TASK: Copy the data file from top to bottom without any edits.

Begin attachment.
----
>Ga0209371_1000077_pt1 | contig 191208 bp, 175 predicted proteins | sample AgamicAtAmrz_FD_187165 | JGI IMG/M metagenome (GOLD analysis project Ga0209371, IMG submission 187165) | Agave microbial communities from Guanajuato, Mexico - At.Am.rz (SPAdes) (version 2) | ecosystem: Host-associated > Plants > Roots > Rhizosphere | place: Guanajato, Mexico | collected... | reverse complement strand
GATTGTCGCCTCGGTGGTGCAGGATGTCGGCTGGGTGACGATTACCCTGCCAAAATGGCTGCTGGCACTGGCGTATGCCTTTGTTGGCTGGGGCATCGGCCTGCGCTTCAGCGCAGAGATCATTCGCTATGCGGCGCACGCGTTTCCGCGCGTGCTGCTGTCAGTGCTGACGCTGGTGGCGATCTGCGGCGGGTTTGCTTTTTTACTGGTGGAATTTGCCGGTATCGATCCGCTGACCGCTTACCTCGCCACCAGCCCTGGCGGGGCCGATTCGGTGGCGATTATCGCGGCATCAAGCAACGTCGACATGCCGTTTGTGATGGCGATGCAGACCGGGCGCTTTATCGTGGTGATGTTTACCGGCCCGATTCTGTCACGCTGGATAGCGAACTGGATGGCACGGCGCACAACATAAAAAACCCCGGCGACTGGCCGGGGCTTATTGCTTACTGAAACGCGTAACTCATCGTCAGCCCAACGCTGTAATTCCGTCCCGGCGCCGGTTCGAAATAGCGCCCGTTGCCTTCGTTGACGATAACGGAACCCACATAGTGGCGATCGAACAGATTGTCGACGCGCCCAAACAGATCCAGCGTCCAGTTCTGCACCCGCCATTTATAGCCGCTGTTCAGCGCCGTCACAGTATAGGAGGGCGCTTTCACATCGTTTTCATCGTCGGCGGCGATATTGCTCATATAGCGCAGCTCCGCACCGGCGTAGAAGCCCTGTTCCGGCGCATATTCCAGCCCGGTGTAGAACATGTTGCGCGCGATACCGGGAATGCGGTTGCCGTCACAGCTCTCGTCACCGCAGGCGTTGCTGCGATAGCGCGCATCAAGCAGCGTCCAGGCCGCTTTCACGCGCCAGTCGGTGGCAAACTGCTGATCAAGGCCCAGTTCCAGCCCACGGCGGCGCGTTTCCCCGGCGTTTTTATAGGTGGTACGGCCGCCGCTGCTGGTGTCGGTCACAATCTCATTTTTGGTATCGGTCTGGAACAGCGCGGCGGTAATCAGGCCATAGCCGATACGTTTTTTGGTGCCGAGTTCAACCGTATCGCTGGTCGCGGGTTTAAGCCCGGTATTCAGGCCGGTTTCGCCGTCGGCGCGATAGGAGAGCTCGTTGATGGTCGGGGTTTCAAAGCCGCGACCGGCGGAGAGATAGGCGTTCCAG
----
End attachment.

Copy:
>Ga0209371_1000077_pt1 | contig 191208 bp, 175 predicted proteins | sample AgamicAtAmrz_FD_187165 | JGI IMG/M metagenome (GOLD analysis project Ga0209371, IMG submission 187165) | Agave microbial communities from Guanajuato, Mexico - At.Am.rz (SPAdes) (version 2) | ecosystem: Host-associated > Plants > Roots > Rhizosphere | place: Guanajato, Mexico | collected... | reverse complement strand
GATTGTCGCCTCGGTGGTGCAGGATGTCGGCTGGGTGACGATTACCCTGCCAAAATGGCTGCTGGCACTGGCGTATGCCTTTGTTGGCTGGGGCATCGGCCTGCGCTTCAGCGCAGAGATCATTCGCTATGCGGCGCACGCGTTTCCGCGCGTGCTGCTGTCAGTGCTGACGCTGGTGGCGATCTGCGGCGGGTTTGCTTTTTTACTGGTGGAATTTGCCGGTATCGATCCGCTGACCGCTTACCTCGCCACCAGCCCTGGCGGGGCCGATTCGGTGGCGATTATCGCGGCATCAAGCAACGTCGACATGCCGTTTGTGATGGCGATGCAGACCGGGCGCTTTATCGTGGTGATGTTTACCGGCCCGATTCTGTCACGCTGGATAGCGAACTGGATGGCACGGCGCACAACATAAAAAACCCCGGCGACTGGCCGGGGCTTATTGCTTACTGAAACGCGTAACTCATCGTCAGCCCAACGCTGTAATTCCGTCCCGGCGCCGGTTCGAAATAGCGCCCGTTGCCTTCGTTGACGATAACGGAACCCACATAGTGGCGATCGAACAGATTGTCGACGCGCCCAAACAGATCCAGCGTCCAGTTCTGCACCCGCCATTTATAGCCGCTGTTCAGCGCCGTCACAGTATAGGAGGGCGCTTTCACATCGTTTTCATCGTCGGCGGCGATATTGCTCATATAGCGCAGCTCCGCACCGGCGTAGAAGCCCTGTTCCGGCGCATATTCCAGCCCGGTGTAGAACATGTTGCGCGCGATACCGGGAATGCGGTTGCCGTCACAGCTCTCGTCACCGCAGGCGTTGCTGCGATAGCGCGCATCAAGCAGCGTCCAGGCCGCTTTCACGCGCCAGTCGGTGGCAAACTGCTGATCAAGGCCCAGTTCCAGCCCACGGCGGCGCGTTTCCCCGGCGTTTTTATAGGTGGTACGGCCGCCGCTGCTGGTGTCGGTCACAATCTCATTTTTGGTATCGGTCTGGAACAGCGCGGCGGTAATCAGGCCATAGCCGATACGTTTTTTGGTGCCGAGTTCAACCGTATCGCTGGTCGCGGGTTTAAGCCCGGTATTCAGGCCGGTTTCGCCGTCGGCGCGATAGGAGAGCTCGTTGATGGTCGGGGTTTCAAAGCCGCGACCGGCGGAGAGATAGGCGTTCCAG